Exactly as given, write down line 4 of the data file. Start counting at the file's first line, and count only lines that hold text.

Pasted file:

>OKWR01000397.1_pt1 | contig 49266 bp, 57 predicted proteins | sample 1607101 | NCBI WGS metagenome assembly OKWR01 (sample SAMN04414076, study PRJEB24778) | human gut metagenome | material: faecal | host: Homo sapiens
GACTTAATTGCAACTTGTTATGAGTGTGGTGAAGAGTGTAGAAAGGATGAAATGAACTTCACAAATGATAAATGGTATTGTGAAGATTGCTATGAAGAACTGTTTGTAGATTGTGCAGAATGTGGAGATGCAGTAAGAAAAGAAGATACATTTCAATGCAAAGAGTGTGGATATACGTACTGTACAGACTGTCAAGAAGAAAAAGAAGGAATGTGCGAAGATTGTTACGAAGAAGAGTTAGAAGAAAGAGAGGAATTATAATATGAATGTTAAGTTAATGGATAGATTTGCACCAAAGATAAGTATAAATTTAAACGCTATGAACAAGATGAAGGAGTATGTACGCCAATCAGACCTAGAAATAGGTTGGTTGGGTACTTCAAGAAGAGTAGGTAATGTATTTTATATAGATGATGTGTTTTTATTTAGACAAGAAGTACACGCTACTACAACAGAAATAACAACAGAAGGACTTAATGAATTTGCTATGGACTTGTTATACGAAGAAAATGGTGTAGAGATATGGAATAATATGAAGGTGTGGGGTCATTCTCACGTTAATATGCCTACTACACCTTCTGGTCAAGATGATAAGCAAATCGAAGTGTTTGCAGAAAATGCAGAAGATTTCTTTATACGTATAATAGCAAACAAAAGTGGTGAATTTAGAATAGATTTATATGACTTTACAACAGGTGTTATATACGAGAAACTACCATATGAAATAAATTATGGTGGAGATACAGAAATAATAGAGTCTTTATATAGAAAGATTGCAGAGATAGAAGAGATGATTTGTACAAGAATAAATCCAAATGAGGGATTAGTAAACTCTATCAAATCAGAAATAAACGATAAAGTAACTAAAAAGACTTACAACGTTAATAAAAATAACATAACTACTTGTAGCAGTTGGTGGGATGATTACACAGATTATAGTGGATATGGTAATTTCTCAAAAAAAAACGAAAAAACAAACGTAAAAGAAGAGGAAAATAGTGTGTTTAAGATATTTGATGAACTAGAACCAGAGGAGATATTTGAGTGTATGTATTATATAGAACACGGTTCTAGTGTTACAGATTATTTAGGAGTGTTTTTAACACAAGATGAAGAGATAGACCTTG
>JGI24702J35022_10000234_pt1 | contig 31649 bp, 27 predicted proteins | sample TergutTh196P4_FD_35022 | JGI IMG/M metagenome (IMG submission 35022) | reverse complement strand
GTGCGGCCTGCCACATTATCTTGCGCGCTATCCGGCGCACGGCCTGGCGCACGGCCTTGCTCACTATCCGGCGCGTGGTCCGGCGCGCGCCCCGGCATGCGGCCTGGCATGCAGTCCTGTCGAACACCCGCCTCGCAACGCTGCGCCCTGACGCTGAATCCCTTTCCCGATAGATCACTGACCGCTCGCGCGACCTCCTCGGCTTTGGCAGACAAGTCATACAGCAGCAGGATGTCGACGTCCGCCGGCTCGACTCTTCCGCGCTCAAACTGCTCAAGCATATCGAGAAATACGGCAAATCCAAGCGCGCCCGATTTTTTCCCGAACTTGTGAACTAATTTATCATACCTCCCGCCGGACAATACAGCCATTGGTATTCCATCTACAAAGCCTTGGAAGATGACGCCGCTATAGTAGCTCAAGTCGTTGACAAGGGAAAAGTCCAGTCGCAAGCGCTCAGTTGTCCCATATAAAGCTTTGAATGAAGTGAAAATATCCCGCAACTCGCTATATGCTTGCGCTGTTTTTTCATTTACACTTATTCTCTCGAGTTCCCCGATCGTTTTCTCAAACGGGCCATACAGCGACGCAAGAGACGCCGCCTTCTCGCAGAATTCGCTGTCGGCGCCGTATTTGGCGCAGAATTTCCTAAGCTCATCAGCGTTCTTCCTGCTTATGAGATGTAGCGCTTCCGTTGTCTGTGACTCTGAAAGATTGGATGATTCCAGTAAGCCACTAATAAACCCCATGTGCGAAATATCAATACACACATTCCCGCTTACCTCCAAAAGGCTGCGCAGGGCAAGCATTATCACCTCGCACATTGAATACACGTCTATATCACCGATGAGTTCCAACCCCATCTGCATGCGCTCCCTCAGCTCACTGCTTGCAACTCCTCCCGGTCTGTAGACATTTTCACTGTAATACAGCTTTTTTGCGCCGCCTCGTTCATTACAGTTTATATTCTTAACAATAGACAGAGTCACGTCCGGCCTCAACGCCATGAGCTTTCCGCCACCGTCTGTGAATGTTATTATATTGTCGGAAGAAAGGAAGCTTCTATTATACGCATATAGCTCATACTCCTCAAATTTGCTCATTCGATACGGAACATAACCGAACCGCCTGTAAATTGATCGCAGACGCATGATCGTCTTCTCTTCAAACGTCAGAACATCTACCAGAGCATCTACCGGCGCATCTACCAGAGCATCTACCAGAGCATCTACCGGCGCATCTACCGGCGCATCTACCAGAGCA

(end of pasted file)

GTGCGGCCTGCCACATTATCTTGCGCGCTATCCGGCGCACGGCCTGGCGCACGGCCTTGCTCACTATCCGGCGCGTGGTCCGGCGCGCGCCCCGGCATGCGGCCTGGCATGCAGTCCTGTCGAACACCCGCCTCGCAACGCTGCGCCCTGACGCTGAATCCCTTTCCCGATAGATCACTGACCGCTCGCGCGACCTCCTCGGCTTTGGCAGACAAGTCATACAGCAGCAGGATGTCGACGTCCGCCGGCTCGACTCTTCCGCGCTCAAACTGCTCAAGCATATCGAGAAATACGGCAAATCCAAGCGCGCCCGATTTTTTCCCGAACTTGTGAACTAATTTATCATACCTCCCGCCGGACAATACAGCCATTGGTATTCCATCTACAAAGCCTTGGAAGATGACGCCGCTATAGTAGCTCAAGTCGTTGACAAGGGAAAAGTCCAGTCGCAAGCGCTCAGTTGTCCCATATAAAGCTTTGAATGAAGTGAAAATATCCCGCAACTCGCTATATGCTTGCGCTGTTTTTTCATTTACACTTATTCTCTCGAGTTCCCCGATCGTTTTCTCAAACGGGCCATACAGCGACGCAAGAGACGCCGCCTTCTCGCAGAATTCGCTGTCGGCGCCGTATTTGGCGCAGAATTTCCTAAGCTCATCAGCGTTCTTCCTGCTTATGAGATGTAGCGCTTCCGTTGTCTGTGACTCTGAAAGATTGGATGATTCCAGTAAGCCACTAATAAACCCCATGTGCGAAATATCAATACACACATTCCCGCTTACCTCCAAAAGGCTGCGCAGGGCAAGCATTATCACCTCGCACATTGAATACACGTCTATATCACCGATGAGTTCCAACCCCATCTGCATGCGCTCCCTCAGCTCACTGCTTGCAACTCCTCCCGGTCTGTAGACATTTTCACTGTAATACAGCTTTTTTGCGCCGCCTCGTTCATTACAGTTTATATTCTTAACAATAGACAGAGTCACGTCCGGCCTCAACGCCATGAGCTTTCCGCCACCGTCTGTGAATGTTATTATATTGTCGGAAGAAAGGAAGCTTCTATTATACGCATATAGCTCATACTCCTCAAATTTGCTCATTCGATACGGAACATAACCGAACCGCCTGTAAATTGATCGCAGACGCATGATCGTCTTCTCTTCAAACGTCAGAACATCTACCAGAGCATCTACCGGCGCATCTACCAGAGCATCTACCAGAGCATCTACCGGCGCATCTACCGGCGCATCTACCAGAGCA